It's kind of like when you have trouble getting the engine started. We've had some flashes of life here and there with the weather, but outside of that, a LOT of downtime. We discussed in our last SOTA post that we're starting to shed into a pattern change. It's still looking like we'll see a decent storm for the mountains starting Sunday and lasting into Monday. Model data the past few days has had some trouble pinning down the forecast for the front range and lower elevations.
The big picture
When you run into a lot of inconsistency between model runs, it can be important to pull back and see what you long-term trend looks like. Certain trends over several days may "stick around" more than changes over 24 to 48 hours.
We take a look at temp charts for Denver and Fort Collins over the next week, the big picture changes are apparent. Our front that brings snow to the mountains Sunday only cools the front range down a bit, before yet another midweek warmup, that leads to a much stronger push of winter air by Thanksgiving day and into the weekend.
Does that cold air push around the holiday mean snow? In short, maybe. We can get to that in just a second, let's focus on our storm for the weekend.
Here's simulated radar imagery for the weekend into midday Monday:
A good boost for the slopes?
The ski country still waiting to develop some healthy snowpack – many of the big spots have had to keep up with "fake" snow. We'll try and get some of that done naturally this weekend.
The first wave arrives Saturday afternoon and evening. We won't have a ton of cold air to work with – snow levels will hover around 9,000 or so feet. This first bundle of energy looks to bring the best snow to Wolf Creek, but with mixing issues possible, you may get your best snow at the higher peaks.
Overall, mountain travel will be most impacted in the San Juans Saturday evening, with Wolf Creek Pass being the trickiest.
We'll see a bit of a lull come Sunday morning. We won't be completely dry – scattered mountain snow showers may be heavy in a few spots, but it will be tough to pin down exact locations on that.
Sunday afternoon a reinforcing cold front will push through increasing snow activity over the mountains into Sunday evening. Snow levels drop to 7,500-8,000ft.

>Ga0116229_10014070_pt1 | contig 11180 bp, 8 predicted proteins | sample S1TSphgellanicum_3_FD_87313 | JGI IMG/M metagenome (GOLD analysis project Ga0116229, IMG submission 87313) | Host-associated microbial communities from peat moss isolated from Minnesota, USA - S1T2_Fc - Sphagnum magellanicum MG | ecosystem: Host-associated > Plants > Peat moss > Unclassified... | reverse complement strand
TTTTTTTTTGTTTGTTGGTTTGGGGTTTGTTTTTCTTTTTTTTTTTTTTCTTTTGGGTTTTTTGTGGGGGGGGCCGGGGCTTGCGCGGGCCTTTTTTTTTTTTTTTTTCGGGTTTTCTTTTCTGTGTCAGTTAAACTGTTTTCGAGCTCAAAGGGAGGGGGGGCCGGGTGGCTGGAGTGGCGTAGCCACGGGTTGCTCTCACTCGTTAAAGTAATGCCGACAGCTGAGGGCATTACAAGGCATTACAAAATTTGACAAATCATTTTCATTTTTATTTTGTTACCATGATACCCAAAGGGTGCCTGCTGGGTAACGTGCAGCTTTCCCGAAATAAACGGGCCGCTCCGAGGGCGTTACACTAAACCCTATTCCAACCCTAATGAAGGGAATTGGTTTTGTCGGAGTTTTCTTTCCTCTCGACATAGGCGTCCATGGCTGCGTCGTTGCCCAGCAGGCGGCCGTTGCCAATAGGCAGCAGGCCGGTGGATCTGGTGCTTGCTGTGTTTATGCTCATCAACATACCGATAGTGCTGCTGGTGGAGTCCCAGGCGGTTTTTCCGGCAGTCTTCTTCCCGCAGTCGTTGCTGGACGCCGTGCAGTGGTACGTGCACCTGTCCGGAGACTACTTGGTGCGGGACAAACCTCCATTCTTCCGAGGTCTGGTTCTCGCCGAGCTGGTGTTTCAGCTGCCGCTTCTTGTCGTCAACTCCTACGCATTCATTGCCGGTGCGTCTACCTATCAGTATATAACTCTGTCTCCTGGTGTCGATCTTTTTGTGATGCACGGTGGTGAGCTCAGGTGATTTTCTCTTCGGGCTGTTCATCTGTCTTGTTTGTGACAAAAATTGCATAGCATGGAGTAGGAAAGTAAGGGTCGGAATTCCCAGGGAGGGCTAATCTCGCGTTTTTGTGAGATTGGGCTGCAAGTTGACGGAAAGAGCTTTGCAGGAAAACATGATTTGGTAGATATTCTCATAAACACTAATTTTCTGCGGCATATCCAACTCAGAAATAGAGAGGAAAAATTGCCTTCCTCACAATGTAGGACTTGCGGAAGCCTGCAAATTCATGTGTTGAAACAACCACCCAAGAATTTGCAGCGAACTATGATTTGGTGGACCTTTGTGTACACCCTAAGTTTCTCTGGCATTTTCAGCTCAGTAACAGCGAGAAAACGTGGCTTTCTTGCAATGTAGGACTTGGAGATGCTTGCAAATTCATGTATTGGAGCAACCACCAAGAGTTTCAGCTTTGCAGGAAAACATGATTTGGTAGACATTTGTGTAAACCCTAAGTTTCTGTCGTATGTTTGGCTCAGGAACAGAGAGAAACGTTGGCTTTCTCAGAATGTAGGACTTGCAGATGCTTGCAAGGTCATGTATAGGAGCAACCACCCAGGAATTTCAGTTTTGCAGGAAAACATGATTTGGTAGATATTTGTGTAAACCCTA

Moisture will slowly spread east Sunday night into Monday morning. Travel looks to deteriorate for most mountain roads during this time. Use caution if you're heading back from the high country. Most of the energy from this storm is moving east by Monday afternoon. There will be some leftover mountain showers and rain/snow showers along and east of I-25.
As the system departs Monday morning, it's going to carry 30-50mph wind with it over the Palmer Divide which could lead to very low visibility during the Monday AM commute. Keep this is mind between Denver and Springs.
Most of the accumulating snow will be in the mountains with this system. Downsloping winds, along with marginal temperatures will limit snow/rain impacts for most of the urban corridor.
Below is a look at 3"+ probabilities for snowfall. Nearly 100% for many major ski towns. Another bullseye is popping over the Palmer Divide, locations like Palmer Lake, Monument and Larkspur might squeeze of a few inches of slush. A similar look for parts of Jefferson County in the foothills west of Denver. La Veta pass could also be a problem by Monday morning.
A more focused look at potential totals below:
Areas like Breckenridge and Aspen could push out 6-12" of good powder once this is all said and done. May see some problems on the Palmer Divide Monday morning where 2-4" of a slushy mess could fall. We'll also combine this with wind.
The key takeaways here: Sunday evening mountain travel will be tough. If you have to get back out of the mountains, the earlier the better on Sunday will be key.
Thanksgiving week, any travel issues?
The good news is that once we get into Tuesday and Wednesday, getting to our holiday destinations, at least statewide looks good. If you're flying out east, Wednesday could have some delays out of the big hubs around New England. Otherwise, U.S. travel looks ok.
As we mentioned earlier in the blog, a strong push of winter air could move into Colorado by Black Friday. At this time, the EURO is pretty aggressive with some of our fluffiest snow potential of the year. Other models are less convincing, but still the overall pattern is supportive of some much colder air and snow across the region, with the devil in the details of course. With that, this one bears some watching at this range, especially with the holiday... travel back into or out of Colorado following Thanksgiving could have some issues.
We'll walk you through any changes for the weekend system, as well as Thanksgiving weekend travel going into next week! Stick with Weather5280 and keep yourself ahead of any weather changes by subscribing to our email list today!